The primary object of the present invention is to overcome the deficiencies of the prior art described above by providing a system, method, and computer program product that can selectively and accurately filter objectionable content from a program.
Another key object of the present invention is to provide a system, method, and computer program product than can allow the user or viewer to watch a program, while filtering out objectionable material (audio or video).
Still another key object of the present invention is to provide a system, method, and computer program product that can mark specific portions of the audio and/or video content of a program as objectionable for selective and precise blocking of the audio and/or video signal.
Yet another key object of the present invention is to provide a system, method, and computer program product that can identify and filter specific portions of the audio and/or video content of a program as objectionable for selective and precise blocking of the audio and/or video signal.
Another key object of the present invention is to provide a system, method, and computer program product that can ensure that only the objectionable content is blocked from viewing and/or listening, and that substantially all non-objectionable content is not blocked and all objectionable content is blocked.
Still another key object of the present invention is to provide a system, method, and computer program product that can block both audio and video content that is objectionable by covering over portions of the video signal and by muting portions of the audio signal.
Yet another key object of the present invention is to provide a system, method, and computer program product that can mark, identify, and filter objectionable content based on different types and levels of intensity of objectionable material.
Another key object of the present invention is to provide a system, method, and computer program product that can be implemented in a variety of audio-video devices without requiring any specialized hardware or additional components.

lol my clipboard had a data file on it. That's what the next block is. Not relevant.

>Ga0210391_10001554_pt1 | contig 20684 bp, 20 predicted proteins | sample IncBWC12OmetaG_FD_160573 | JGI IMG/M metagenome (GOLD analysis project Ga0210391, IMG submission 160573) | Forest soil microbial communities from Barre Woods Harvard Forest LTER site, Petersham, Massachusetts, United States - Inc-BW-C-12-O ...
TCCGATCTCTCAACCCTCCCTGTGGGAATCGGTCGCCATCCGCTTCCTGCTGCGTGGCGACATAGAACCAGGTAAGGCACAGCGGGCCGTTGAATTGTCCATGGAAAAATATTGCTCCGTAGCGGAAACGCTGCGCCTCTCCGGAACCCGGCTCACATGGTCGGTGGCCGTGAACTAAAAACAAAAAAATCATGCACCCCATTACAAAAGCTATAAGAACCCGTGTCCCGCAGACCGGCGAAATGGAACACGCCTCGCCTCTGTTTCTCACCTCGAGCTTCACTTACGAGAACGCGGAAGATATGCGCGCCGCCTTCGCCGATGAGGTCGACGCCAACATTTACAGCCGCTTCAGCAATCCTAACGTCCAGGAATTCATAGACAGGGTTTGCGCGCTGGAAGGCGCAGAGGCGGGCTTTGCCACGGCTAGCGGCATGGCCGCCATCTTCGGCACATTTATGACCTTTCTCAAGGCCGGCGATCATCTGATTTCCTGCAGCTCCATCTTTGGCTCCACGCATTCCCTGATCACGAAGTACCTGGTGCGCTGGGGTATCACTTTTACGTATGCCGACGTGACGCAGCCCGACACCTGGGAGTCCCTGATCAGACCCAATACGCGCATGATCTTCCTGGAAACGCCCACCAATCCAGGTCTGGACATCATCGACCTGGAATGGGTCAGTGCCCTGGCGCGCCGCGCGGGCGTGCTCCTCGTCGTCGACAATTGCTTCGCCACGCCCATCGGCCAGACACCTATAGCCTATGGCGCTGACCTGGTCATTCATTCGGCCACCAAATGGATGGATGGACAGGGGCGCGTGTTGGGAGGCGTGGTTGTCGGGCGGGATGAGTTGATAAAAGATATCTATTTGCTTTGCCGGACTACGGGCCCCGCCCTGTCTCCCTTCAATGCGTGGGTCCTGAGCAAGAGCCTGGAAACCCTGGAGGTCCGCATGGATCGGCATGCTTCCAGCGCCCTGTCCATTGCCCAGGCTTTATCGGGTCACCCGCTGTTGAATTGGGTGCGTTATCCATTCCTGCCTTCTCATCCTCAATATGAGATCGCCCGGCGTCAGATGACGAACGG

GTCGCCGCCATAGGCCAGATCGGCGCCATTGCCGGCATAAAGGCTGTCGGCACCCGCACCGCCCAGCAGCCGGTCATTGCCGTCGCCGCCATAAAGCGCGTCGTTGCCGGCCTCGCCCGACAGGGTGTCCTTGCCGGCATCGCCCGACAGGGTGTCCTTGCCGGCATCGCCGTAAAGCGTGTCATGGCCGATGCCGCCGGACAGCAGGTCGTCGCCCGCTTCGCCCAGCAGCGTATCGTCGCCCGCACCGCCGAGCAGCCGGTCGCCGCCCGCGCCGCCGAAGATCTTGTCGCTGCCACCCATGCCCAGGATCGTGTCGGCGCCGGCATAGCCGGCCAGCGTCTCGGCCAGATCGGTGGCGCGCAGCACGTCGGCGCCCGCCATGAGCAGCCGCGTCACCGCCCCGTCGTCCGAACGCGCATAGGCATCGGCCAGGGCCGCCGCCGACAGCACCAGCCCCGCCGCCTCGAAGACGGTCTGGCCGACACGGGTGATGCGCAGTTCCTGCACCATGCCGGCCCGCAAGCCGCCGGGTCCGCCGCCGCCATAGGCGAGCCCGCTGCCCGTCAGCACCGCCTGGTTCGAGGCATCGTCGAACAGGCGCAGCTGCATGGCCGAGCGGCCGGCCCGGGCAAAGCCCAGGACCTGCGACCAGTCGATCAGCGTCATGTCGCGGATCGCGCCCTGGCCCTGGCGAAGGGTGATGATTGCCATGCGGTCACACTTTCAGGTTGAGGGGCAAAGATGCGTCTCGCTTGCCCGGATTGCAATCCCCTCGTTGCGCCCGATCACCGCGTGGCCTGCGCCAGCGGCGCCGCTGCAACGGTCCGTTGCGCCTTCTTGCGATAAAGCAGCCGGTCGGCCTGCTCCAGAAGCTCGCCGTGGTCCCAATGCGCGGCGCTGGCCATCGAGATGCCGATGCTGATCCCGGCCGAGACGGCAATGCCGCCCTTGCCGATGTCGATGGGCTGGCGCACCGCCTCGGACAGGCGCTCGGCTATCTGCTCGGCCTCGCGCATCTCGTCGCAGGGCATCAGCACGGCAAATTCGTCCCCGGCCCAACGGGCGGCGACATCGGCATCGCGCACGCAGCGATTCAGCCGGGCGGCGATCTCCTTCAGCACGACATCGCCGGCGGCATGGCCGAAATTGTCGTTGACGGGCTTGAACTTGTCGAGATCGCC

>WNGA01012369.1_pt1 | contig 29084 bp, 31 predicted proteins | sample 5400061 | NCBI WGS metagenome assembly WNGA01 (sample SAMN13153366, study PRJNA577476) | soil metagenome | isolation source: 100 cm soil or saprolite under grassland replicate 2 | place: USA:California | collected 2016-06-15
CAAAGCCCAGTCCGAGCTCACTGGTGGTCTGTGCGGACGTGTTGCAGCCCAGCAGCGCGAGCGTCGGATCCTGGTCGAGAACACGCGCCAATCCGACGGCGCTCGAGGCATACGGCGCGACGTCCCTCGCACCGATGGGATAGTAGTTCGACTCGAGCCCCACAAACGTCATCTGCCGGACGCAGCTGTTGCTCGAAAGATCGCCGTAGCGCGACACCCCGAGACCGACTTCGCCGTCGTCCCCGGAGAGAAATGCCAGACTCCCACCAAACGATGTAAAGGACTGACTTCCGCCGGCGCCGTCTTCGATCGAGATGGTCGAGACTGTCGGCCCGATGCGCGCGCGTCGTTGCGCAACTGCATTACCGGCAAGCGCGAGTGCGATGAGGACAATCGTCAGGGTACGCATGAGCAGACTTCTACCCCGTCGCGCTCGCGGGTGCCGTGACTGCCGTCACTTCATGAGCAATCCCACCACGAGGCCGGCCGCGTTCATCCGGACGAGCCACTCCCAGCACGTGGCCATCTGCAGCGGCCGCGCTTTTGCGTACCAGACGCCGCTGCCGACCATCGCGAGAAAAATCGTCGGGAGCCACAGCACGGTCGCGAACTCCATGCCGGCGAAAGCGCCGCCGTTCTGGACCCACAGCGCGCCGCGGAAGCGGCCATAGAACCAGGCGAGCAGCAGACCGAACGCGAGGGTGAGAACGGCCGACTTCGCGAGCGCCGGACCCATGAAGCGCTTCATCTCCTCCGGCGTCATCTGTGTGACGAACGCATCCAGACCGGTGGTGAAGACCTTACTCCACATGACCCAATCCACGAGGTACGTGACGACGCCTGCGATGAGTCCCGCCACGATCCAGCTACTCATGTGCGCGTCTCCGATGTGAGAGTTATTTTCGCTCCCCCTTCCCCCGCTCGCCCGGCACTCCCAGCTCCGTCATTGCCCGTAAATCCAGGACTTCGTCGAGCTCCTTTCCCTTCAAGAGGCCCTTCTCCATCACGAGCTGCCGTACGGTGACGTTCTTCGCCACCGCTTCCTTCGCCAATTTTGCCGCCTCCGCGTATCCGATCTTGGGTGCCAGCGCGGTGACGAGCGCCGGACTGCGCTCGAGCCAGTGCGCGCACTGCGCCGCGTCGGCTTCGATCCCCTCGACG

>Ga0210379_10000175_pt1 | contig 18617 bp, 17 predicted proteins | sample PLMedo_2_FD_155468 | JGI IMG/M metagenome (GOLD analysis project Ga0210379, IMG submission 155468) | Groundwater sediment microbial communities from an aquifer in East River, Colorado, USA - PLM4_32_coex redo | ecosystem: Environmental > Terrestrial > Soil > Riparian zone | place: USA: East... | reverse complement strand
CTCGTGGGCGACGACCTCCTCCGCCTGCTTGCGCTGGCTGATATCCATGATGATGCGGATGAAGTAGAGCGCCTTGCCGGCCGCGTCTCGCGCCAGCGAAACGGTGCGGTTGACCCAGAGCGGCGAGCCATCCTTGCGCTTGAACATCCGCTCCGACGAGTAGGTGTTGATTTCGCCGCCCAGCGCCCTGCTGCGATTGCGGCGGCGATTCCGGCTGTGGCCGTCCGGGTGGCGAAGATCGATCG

The present invention achieves these objects and others by providing a system, method, and computer program product for the selective filtering of objectionable content from a program. The selective filtering of objectionable content from a program is accomplished by applying an encoding process and a decoding process to the audio and/or video signal of the program. The encoding process includes marking potentially objectionable material in the program with filtering information that identifies the type (e.g., audio, violent content, sexual content, etc.) and intensity level (e.g., mild, graphic, extreme, etc.) of the potentially objectionable material using filter codes. The decoding process includes comparing, during the presentation of the program to the user and prior to outputting the audio or displaying the video, the filtering information to filter criteria, which includes user supplied filter settings, to determine whether filtering of the potentially objectionable content (i.e., audio and/or video) should be performed. If filtering is to be performed, the objectionable content in the program is filtered according to the filtering information which, in the preferred embodiment, identifies the start and duration of the filtering and, for filtering of the video of the program, also identifies the display area of the video to be blocked.